6 Epiphany—Year A
February 12, 2017
Deuteronomy 30:15-20, Psalm 119:1-8, 1 Corinthians 3:1-9, Matthew 5:21-37
It’s always dangerous to take scripture out of context, and certainly this is especially true with today’s passage about anger and lust. The first thing to remember is that Jesus is talking to disciples that he is forming into a community that is capable of living as he does in the presence of God’s kingdom here and now. The disciples want be formed into a community that is capable of experiencing a taste of heaven on earth through relationships with God and neighbor characterized by peace, joy, love, and forgiveness. That’s why last week we said a better translation of the word “righteousness” is the phrase “covenant faithfulness”, because righteousness in our world usually applies to individuals and usually is understood to mean, self-righteous individuals. Covenant, on the other hand, is about a community that is formed and ordered by the living God, so that it becomes a blessing to neighbors and nations.
Without this covenantal, community-based, context our passage today becomes unintelligible which may explain why we have trouble getting our minds around it. Does Jesus really expect me to become so rigid and legalistic that a lusty daydream should cause me to do damage to my body?
I’ve been to numerous churches and have never seen eyeballs and hands lying around nor have I seen a disproportionate number of men and women with only one arm or one eye.
So what is Jesus trying to get at in this part of his sermon about anger and lust? Is he laying down new laws we are supposed to get good at following or could it be he is offering us insight into what God’s loving will is for his redeemed people, so that our daily lives don’t become a dumpster fire, or Gehenna which is the Greek word translated hell in this passage but which is the name of the smoldering garbage dump outside Jerusalem.
To me at least when I hear the phrase “God’s Law” it sounds like something separate from and not closely connected to God Himself. It sounds impersonal.
However, the phrase God’s will sounds like something that is part of God, intimate to God’s Being, that is, it sounds personal.
To be told to follow God’s Law makes me think there must be a divine checklist kind of like the one Santa uses in the song, on which God marks either yes or no.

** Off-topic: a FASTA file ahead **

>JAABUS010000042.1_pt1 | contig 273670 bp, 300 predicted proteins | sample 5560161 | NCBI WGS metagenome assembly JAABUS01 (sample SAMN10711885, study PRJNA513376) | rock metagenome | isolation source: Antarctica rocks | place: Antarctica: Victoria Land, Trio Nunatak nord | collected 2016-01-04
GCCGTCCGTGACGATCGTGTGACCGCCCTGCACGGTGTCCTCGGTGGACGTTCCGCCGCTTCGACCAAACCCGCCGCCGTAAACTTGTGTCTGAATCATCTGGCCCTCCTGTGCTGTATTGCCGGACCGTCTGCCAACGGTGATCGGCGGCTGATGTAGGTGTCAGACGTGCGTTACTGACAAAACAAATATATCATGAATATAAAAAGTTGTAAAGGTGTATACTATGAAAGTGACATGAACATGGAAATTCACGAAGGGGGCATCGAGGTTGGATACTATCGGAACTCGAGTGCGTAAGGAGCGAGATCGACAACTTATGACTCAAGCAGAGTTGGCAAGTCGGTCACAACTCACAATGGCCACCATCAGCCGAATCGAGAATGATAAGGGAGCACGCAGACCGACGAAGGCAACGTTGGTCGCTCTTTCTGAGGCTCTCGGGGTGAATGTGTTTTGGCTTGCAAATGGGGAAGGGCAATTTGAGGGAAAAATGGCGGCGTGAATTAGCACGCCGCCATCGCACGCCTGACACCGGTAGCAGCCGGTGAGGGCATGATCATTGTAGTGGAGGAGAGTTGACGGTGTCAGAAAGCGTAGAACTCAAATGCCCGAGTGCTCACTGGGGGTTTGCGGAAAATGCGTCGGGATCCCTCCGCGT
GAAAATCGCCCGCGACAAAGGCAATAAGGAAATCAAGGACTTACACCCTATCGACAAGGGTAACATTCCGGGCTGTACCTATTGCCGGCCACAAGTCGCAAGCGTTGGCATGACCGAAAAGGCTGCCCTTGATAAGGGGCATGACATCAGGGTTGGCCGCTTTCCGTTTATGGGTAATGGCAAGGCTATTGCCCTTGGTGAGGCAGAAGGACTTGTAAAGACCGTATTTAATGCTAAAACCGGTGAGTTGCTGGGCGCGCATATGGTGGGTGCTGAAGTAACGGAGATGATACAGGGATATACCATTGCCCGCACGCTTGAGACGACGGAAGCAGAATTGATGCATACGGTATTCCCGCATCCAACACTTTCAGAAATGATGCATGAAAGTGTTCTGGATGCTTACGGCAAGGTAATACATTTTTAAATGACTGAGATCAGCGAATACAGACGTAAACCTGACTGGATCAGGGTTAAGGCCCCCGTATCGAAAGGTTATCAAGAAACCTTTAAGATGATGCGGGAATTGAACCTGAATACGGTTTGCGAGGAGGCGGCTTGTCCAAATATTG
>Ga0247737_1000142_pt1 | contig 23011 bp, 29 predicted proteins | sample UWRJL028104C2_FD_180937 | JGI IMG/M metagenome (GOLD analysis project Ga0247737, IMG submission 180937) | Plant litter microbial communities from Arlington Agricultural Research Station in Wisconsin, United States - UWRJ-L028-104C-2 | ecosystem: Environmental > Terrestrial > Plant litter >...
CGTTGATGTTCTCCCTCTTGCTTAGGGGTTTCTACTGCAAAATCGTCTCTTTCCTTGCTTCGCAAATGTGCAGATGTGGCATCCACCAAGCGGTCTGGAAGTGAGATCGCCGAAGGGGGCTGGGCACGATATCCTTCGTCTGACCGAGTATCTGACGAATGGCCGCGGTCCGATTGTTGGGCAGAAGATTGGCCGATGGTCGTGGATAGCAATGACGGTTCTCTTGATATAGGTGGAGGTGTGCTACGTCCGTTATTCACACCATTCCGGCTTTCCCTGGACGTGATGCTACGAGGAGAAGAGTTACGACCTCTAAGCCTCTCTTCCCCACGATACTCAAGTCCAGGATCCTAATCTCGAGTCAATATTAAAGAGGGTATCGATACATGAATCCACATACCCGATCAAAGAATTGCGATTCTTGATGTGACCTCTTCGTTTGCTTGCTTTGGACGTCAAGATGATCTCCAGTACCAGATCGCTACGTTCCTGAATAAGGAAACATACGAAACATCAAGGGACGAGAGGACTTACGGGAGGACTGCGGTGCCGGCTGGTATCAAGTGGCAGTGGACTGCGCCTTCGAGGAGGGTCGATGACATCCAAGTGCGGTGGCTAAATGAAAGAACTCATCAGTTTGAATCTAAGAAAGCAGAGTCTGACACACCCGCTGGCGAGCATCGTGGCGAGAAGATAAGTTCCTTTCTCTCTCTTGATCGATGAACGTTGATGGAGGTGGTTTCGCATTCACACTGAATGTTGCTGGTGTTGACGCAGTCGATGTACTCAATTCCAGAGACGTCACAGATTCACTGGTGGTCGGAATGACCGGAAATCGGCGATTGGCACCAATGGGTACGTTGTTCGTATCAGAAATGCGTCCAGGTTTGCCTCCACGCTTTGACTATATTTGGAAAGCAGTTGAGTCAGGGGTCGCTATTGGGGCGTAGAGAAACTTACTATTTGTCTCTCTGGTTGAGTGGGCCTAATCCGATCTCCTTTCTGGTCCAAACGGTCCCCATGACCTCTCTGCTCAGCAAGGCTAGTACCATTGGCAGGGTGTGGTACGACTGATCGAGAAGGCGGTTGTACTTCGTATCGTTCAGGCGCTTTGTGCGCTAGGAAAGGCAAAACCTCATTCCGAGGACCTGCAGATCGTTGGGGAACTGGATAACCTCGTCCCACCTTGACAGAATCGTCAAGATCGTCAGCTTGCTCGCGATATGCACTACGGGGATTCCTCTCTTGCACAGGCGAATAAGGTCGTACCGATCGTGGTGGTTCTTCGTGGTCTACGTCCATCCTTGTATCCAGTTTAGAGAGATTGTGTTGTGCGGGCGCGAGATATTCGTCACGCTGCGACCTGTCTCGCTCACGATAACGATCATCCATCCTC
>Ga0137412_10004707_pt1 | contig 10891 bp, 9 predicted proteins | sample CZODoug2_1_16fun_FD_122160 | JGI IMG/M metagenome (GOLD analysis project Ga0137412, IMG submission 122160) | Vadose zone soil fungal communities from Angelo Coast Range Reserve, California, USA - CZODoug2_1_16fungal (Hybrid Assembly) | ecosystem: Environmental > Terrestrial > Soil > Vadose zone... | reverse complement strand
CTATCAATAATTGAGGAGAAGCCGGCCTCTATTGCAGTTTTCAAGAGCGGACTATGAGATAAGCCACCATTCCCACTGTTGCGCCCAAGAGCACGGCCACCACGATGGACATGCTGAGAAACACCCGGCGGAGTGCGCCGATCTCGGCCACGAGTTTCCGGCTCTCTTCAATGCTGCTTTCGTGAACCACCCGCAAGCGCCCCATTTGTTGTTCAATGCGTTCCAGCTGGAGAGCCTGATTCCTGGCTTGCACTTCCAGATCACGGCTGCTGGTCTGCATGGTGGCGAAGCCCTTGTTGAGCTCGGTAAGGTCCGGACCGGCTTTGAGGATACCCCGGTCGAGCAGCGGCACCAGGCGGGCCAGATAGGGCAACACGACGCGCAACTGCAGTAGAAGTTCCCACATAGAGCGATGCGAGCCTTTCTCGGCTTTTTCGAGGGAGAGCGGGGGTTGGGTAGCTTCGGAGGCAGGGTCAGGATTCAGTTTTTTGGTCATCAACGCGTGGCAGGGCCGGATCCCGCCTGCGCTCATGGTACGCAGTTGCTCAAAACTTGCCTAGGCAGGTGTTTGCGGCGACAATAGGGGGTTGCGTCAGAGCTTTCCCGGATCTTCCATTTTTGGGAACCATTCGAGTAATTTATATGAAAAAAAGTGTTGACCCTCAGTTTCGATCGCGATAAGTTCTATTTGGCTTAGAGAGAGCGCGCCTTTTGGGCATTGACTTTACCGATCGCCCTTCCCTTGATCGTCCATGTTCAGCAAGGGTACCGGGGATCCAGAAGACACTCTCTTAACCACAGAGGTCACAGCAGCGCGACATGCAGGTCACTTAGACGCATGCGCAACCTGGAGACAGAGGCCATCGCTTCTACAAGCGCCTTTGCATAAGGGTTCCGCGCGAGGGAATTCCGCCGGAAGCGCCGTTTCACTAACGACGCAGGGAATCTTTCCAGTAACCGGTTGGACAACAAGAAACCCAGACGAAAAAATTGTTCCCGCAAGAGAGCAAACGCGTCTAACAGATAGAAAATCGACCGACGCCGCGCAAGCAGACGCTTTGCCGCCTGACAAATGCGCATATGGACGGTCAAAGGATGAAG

“Did Bill murder anyone today: No…not yet!” “Did Bill get angry at anyone today”: Not yet but it’s early.
But when the law comes at me as God’s will it feels like a personal word to me in the moment that comes from God’s heart: God says, “Bill, it’s important to me that you not murder anyone today or nurse a raging anger at someone.” This feels personal, like God is telling me this for my sake in order to help me have a better day and a better life and a better community.
That’s why I think it was a mistake when the Chief Justice of the Supreme Court in Alabama, Roy Moore, back in 2003 erected on the statehouse grounds a stone replica of the Ten Commandments. My argument isn’t just on Constitutional grounds, but rather it is the fact that this takes the Ten Commandments, the heart of God’s Law, and removes them from any personal relationship with the God who gives them. God gave those laws to Moses and the People of Israel as a loving guide to building a community of justice, peace, and love. Inside the covenant of God’s everlasting love the law is personal and compassionate.
This is what we see in Deuteronomy today: Moses said, “See, I have set before you today life and prosperity, death and adversity. If you obey the commandments of the Lord your God that I am commanding you today, by loving the Lord your God, walking in his ways, and observing his commandments, decrees, and ordinances, then you shall live and become numerous, and the Lord your God will bless you in the land that you are entering to possess. But if your heart turns away and you do not hear, but are led astray to bow down to other gods and serve them, I declare to you today that you shall perish….”